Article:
Welding of galvanized steel is done almost exactly the same way as welding of the bare steel of the same composition; the same welding processes, volts, amps, travel speed, etc. can be used with little modification when the switch is made from uncoated steel to galvanized steel - unless the zinc coating is unusually thick.

An extension of the GMA process, GMA braze welding utilises a filler metal with a lower melting point than the parent metal. The joint relies neither on capillary action nor on intentional melting of the parent metal. Shielding gases of argon / oxygen type are the most suitable, the low oxygen level being sufficient to permit excellent edge wash and a flat weld without causing surface oxidation. The low heat input minimises damage to the coating on the underside of the parent plate, enables the corrosion resistant bronze filler to cover any of the coating damaged by the arc, and minimises the level of distortion when welding sheet metal components. Finishing costs of sheet metal components such as automotive panels can therefore be reduced substantially.
Cold Metal Transfer (CMT) is a welding process developed by Fronius Welding, Austria. The process is based upon conventional Dip Transfer MIG welding where material deposition is initiated at the point of short circuit of the wire electrode into the molten weld pool. However, whereas traditional welding processes are controlled electrically CMT employs an innovative wire feed system, integrated to a high speed digital control which controls material transfer and the amount of thermal input to the work piece.
CMT is characterised by an arcing period during which both the work surface and the wire electrode are heated. The molten electrode is then fed forward to make contact with the work surface. At the point of short circuit the welding current is cut practically extinguishing the welding arc and hence limiting the amount of heat transferred to the work piece. After a defined short circuit duration the electrode is mechanically retracted pinching the molten droplet from the end of the electrode. The arc is then re - ignited and the process repeats. This hot cold, arc on arc off cycle is repeated up to 70 times per second depending on welding parameters employed. When compared to conventional MIG welding processes, CMT exhibits a high wire melting coefficient requiring in the region of 20 – 30% less thermal energy for welding. Although suited to a range of welding applications, notably thin aluminium, when considering arc brazing the process offers single sided access, with reduced part distortion - due to low thermal input, minimal weld spatter - greatly reducing the requirement for rework, and good gap bridging capabilities.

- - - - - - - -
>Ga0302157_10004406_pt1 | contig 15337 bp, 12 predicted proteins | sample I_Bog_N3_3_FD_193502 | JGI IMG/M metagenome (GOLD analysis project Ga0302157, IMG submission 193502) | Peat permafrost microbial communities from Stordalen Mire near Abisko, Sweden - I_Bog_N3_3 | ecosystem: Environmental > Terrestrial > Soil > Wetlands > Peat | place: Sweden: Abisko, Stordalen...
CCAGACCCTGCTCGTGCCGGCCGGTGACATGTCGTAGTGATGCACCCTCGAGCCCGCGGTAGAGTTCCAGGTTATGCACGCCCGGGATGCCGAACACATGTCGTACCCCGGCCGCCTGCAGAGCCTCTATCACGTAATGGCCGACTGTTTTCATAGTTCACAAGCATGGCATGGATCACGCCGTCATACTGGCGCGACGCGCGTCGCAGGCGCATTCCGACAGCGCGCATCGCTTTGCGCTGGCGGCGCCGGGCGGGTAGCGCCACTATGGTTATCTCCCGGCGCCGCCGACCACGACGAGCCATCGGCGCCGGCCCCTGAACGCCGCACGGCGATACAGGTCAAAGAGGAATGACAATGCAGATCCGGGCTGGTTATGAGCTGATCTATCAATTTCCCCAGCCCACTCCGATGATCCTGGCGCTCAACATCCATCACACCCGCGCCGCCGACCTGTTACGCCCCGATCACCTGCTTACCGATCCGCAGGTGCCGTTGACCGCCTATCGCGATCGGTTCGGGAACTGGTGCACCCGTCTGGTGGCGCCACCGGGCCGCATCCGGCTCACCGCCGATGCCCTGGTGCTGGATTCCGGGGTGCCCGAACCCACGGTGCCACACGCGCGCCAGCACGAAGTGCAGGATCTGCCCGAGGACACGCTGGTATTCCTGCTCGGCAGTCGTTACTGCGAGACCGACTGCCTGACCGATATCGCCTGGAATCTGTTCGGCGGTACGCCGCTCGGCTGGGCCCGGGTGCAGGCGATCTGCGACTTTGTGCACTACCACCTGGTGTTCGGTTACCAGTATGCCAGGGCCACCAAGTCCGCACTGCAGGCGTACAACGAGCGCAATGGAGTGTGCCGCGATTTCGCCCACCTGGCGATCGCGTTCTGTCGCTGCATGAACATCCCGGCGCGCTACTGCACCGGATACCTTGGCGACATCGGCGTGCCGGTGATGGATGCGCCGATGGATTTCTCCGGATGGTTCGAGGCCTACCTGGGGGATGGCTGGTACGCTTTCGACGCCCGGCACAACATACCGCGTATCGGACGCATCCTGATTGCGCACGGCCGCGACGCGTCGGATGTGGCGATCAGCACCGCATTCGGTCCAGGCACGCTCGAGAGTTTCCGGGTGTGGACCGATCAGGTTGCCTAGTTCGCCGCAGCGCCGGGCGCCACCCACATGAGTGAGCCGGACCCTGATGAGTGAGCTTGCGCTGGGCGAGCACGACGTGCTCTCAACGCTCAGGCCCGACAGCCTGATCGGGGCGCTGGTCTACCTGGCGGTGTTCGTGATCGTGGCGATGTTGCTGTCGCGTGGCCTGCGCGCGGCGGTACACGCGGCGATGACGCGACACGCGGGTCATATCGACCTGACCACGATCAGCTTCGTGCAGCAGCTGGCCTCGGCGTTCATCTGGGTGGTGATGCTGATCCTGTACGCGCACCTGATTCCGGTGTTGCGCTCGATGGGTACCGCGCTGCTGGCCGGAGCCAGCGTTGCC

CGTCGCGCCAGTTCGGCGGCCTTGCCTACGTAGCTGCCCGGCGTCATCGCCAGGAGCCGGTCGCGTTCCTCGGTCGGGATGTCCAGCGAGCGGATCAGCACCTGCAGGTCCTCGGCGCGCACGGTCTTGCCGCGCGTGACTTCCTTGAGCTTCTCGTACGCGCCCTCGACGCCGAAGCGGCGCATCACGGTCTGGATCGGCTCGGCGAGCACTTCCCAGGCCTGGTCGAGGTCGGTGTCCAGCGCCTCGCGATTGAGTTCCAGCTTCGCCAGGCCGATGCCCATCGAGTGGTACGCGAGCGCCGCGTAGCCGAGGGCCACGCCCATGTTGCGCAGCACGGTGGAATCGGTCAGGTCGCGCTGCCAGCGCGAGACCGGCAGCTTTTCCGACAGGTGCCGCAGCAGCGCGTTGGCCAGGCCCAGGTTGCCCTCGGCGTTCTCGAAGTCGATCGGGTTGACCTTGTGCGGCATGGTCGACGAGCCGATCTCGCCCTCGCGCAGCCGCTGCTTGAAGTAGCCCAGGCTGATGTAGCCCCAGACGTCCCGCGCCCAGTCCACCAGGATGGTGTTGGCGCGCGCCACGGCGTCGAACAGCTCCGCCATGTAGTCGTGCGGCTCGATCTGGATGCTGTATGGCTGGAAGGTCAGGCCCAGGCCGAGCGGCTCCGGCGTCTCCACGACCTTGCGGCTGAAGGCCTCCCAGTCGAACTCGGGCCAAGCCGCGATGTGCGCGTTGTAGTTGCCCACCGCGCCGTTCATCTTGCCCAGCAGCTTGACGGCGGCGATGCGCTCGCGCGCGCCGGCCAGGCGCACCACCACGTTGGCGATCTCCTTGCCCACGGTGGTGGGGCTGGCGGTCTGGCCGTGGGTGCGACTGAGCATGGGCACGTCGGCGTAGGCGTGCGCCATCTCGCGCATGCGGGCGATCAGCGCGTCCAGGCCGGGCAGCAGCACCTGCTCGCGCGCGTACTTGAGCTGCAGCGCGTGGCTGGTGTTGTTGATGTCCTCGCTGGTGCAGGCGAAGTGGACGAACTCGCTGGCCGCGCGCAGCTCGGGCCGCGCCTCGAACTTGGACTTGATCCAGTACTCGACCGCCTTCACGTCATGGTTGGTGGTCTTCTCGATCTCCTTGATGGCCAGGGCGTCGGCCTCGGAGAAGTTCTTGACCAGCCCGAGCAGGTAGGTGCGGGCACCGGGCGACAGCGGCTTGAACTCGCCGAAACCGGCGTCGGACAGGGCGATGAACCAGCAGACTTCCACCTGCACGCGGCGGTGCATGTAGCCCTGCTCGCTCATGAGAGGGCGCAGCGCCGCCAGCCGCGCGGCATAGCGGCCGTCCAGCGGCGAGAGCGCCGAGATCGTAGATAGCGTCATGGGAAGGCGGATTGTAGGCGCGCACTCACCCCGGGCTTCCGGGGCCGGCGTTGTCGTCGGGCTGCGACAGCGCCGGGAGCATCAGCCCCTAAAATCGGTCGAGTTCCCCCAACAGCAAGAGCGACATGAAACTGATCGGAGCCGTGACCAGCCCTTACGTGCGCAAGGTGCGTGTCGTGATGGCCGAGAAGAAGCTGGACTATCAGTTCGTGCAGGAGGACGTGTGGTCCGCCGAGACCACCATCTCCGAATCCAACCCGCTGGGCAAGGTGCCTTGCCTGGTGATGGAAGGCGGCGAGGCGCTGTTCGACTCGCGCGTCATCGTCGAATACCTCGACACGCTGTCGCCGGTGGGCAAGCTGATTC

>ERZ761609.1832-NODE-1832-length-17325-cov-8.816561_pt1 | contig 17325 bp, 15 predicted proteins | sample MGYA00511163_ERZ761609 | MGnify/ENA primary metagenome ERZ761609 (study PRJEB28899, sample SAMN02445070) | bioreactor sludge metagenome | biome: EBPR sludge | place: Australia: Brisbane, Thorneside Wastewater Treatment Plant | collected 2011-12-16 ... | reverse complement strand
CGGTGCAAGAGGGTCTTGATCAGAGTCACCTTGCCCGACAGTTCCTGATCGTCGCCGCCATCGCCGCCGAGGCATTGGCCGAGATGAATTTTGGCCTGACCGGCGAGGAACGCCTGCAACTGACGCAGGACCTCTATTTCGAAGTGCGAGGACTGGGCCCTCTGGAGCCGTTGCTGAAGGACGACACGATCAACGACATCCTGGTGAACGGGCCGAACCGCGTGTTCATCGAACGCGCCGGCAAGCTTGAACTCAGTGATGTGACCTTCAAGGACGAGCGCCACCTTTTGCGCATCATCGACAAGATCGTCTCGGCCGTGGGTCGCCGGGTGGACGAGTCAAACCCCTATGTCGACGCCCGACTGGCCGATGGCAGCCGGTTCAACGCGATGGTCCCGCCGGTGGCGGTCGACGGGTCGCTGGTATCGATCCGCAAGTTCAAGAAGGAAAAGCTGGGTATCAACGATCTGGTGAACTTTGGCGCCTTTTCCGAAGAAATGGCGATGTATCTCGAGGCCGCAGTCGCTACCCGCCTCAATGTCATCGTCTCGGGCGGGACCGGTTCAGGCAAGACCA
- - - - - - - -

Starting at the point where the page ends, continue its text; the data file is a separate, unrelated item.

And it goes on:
WELDING RESEARCH INSTITUTE (WRI), Bharat Heavy Electricals Limited (BHEL), and INDIAN WELDING SOCIETY (IWS) are jointly organising this series of two-day Workshops on “RESISTANCE WELDING – EMERGING LEARNING” (REWEEL 15) with the theme Emerging Learning in Thin Sheet Joining – Resistance Welding and MIG Brazing at Pune and Chennai.
REWEEL 15 is organised with the support of The Indian Institute of Technology Madras, Chennai and the Dr. D. Y. Patil Institute of Engineering & Technology (DYPIET), Pune.
REWEEL will deliberate on the recent trends in resistance welding processes and the MIG Brazing. Thanks to the support of DVS, German Welding Society, and faculty supported by the German Welding Institute, GSI SLV Duisburg, Germany, and expert from Fronius, Austria, the first workshop in this series will be held at Pune on 5-6 October 2015 and the second at Chennai during 9-10 October 2015.
Mr. Stefan Schreiber, Deputy Head of Department of Materials and Process Engineering, GSI SLV Duisburg, Germany, will be the key speaker of the workshop. The lectures during the workshop will provide full coverage of all important topics on materials, welding equipment, innovations and the latest industrial applications in resistance welding. The topics will also cover the recent developments in resistance welding with special emphasis on adaptive control technologies and applications for welding of challenging materials e.g. aluminium alloys and advanced high strength steels etc., as well as new achievements on inspection of weld quality. There would be a session from the leading experts in the Indian industry.
Fronius, Austria have agreed to join in with their automotive welding expert to deliver lecture on MIG Brazing and its advancements and some of the best practices being employed by the Automotive Sector in Europe.

There will be a session on Q&A on issues faced by industry in resistance welding and also on MIG Brazing. The participants are requested to send the issues to be discussed well in advance along with the registration forms to the organisers.

Mr. Stefan Schreiber is from GSI SLV Duisburg, Germany, which is the largest of the ten training and educational institutes for welding engineering in Germany; and one of the largest and most important welding engineering institute in the whole of Europe. They have about 215 employees, including 31 engineers.
SLV Duisburg works on Education and examination, quality assurance, construction surveillance, manufacture qualification, destructive and non-destructive testing and research. In Duisburg, about 200 people can be trained practically. They have about 600 seats in their 16 lecture rooms in Essen, Gelsenkirchen, Kamen-Heeren-Weve, Oberhausen, Wesel and Wuppertal.
The Resistance Welding Facilities (3 labs with about 50 different machines) and expertise at SLV Duisburg includes Spot Welding (RSW), Projection Welding, Roller Seam Welding, Pressure Butt Welding, Flash Butt Welding, and associated processes such as Stud Welding and Mechanical Joining Processes (Clinch, Tox,...). Automotive industry personnel from all major OEMs, such as Audi, Volkswagen, Mercedes Benz, Porsche and their suppliers are regularly trained and certified through one or three week resistance welding trainings in SLV Duisburg, Germany. It is actively associated with optimization of resistance welding equipment, quality standards and evaluation of resistance welding controllers and machinery from all over the world. This is where SLV Duisburg plays a nodal role.

Institutions Building (Near Kailasapuam Club)
BHEL Township
Tiruchirappalli – 620 014
Tamil Nadu, India
Phone: + 91-431- 2551847, 257 2988, 257 2702